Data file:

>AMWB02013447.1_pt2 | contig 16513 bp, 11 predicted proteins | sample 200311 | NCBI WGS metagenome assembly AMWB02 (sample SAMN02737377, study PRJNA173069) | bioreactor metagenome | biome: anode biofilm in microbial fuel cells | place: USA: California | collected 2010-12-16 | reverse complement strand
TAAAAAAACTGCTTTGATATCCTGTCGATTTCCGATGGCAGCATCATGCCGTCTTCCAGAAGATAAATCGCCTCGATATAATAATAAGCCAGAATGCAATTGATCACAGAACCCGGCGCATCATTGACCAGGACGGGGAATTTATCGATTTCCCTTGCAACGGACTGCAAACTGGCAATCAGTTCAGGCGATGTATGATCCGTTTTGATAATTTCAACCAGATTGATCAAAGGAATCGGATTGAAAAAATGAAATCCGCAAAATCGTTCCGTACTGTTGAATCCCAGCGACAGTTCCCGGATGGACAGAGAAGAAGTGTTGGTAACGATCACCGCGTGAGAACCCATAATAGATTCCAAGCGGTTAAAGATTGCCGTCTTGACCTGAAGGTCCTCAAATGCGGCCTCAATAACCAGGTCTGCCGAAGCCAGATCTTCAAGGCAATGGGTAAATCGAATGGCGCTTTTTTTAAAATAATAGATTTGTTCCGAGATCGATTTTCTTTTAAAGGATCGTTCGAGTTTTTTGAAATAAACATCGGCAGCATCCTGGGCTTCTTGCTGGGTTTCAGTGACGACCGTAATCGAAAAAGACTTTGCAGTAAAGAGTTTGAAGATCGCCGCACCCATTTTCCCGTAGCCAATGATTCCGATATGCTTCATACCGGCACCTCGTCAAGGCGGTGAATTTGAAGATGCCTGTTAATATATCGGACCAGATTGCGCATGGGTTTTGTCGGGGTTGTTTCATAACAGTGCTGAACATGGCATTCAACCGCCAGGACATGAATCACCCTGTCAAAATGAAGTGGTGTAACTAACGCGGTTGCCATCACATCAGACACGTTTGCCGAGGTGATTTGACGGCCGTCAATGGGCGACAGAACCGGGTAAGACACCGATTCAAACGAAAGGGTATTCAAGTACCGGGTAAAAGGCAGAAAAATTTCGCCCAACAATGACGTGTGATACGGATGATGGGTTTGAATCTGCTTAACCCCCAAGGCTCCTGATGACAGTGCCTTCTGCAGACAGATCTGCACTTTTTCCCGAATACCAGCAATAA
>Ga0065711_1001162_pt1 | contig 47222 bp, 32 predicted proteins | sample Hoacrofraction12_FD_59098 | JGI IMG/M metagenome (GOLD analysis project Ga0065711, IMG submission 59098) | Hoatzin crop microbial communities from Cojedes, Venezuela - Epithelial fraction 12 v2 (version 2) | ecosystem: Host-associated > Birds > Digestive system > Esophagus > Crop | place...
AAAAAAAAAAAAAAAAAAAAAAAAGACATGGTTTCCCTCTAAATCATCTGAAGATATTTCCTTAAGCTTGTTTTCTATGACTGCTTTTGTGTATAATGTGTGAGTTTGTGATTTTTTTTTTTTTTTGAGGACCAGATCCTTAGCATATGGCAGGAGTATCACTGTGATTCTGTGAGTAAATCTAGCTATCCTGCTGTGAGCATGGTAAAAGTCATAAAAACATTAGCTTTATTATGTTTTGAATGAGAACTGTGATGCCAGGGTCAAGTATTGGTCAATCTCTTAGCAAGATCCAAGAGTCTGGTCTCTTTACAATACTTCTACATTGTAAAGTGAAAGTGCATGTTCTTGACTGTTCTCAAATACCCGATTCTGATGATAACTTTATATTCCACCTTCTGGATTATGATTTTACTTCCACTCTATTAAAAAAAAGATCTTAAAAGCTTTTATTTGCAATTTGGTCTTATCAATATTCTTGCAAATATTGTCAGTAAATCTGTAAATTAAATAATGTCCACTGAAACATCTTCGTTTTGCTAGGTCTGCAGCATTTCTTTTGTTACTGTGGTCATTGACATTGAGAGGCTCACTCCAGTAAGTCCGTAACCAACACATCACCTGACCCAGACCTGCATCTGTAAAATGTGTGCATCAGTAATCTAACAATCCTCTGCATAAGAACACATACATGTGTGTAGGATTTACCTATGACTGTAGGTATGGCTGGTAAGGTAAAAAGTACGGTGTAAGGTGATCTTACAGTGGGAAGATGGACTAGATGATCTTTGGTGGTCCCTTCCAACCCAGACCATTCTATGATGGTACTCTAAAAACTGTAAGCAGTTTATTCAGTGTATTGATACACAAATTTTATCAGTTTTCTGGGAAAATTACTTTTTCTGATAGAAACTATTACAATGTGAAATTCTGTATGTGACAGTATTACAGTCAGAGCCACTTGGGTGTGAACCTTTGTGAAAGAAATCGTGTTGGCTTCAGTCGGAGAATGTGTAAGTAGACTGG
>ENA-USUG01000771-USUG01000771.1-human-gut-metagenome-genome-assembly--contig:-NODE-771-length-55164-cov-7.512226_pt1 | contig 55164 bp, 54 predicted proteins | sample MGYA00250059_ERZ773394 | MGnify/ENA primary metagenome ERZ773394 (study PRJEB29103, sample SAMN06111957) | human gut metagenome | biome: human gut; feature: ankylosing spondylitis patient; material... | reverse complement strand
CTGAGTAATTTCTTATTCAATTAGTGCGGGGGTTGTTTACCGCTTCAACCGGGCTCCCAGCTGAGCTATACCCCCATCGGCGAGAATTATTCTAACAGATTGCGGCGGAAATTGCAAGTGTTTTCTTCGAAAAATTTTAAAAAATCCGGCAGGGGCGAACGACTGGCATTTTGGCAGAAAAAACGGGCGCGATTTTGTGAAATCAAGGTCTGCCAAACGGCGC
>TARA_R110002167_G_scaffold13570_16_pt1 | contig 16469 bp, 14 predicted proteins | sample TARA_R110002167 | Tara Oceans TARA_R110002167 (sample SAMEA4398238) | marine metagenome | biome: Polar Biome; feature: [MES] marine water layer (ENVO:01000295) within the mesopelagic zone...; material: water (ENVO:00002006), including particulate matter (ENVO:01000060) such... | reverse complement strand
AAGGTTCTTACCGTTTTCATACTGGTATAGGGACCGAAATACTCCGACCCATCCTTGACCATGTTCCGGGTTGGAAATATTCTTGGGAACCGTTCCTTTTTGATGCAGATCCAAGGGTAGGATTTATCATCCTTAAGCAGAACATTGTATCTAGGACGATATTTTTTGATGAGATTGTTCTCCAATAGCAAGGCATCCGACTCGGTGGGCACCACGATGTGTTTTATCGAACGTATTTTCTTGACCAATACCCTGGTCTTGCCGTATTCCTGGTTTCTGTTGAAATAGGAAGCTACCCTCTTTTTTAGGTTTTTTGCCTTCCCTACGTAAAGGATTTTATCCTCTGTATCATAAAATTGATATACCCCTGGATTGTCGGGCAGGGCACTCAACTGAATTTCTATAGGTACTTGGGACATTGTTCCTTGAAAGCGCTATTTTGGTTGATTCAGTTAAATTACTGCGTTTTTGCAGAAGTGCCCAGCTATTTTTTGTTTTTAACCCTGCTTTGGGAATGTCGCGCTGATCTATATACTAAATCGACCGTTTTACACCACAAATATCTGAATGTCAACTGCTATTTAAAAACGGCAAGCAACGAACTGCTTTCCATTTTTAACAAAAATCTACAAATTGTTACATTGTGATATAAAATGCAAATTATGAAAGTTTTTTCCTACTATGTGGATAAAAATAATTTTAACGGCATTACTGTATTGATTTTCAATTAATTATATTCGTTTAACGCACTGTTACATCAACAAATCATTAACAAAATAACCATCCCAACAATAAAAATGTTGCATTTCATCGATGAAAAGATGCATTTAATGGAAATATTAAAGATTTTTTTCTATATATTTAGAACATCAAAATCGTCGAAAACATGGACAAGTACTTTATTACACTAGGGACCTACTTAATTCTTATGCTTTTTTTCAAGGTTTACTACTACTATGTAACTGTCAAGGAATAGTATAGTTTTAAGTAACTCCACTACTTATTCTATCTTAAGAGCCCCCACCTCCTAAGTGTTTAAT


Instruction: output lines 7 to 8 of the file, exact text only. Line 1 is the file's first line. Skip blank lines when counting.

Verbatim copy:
>TARA_R110002167_G_scaffold13570_16_pt1 | contig 16469 bp, 14 predicted proteins | sample TARA_R110002167 | Tara Oceans TARA_R110002167 (sample SAMEA4398238) | marine metagenome | biome: Polar Biome; feature: [MES] marine water layer (ENVO:01000295) within the mesopelagic zone...; material: water (ENVO:00002006), including particulate matter (ENVO:01000060) such... | reverse complement strand
AAGGTTCTTACCGTTTTCATACTGGTATAGGGACCGAAATACTCCGACCCATCCTTGACCATGTTCCGGGTTGGAAATATTCTTGGGAACCGTTCCTTTTTGATGCAGATCCAAGGGTAGGATTTATCATCCTTAAGCAGAACATTGTATCTAGGACGATATTTTTTGATGAGATTGTTCTCCAATAGCAAGGCATCCGACTCGGTGGGCACCACGATGTGTTTTATCGAACGTATTTTCTTGACCAATACCCTGGTCTTGCCGTATTCCTGGTTTCTGTTGAAATAGGAAGCTACCCTCTTTTTTAGGTTTTTTGCCTTCCCTACGTAAAGGATTTTATCCTCTGTATCATAAAATTGATATACCCCTGGATTGTCGGGCAGGGCACTCAACTGAATTTCTATAGGTACTTGGGACATTGTTCCTTGAAAGCGCTATTTTGGTTGATTCAGTTAAATTACTGCGTTTTTGCAGAAGTGCCCAGCTATTTTTTGTTTTTAACCCTGCTTTGGGAATGTCGCGCTGATCTATATACTAAATCGACCGTTTTACACCACAAATATCTGAATGTCAACTGCTATTTAAAAACGGCAAGCAACGAACTGCTTTCCATTTTTAACAAAAATCTACAAATTGTTACATTGTGATATAAAATGCAAATTATGAAAGTTTTTTCCTACTATGTGGATAAAAATAATTTTAACGGCATTACTGTATTGATTTTCAATTAATTATATTCGTTTAACGCACTGTTACATCAACAAATCATTAACAAAATAACCATCCCAACAATAAAAATGTTGCATTTCATCGATGAAAAGATGCATTTAATGGAAATATTAAAGATTTTTTTCTATATATTTAGAACATCAAAATCGTCGAAAACATGGACAAGTACTTTATTACACTAGGGACCTACTTAATTCTTATGCTTTTTTTCAAGGTTTACTACTACTATGTAACTGTCAAGGAATAGTATAGTTTTAAGTAACTCCACTACTTATTCTATCTTAAGAGCCCCCACCTCCTAAGTGTTTAAT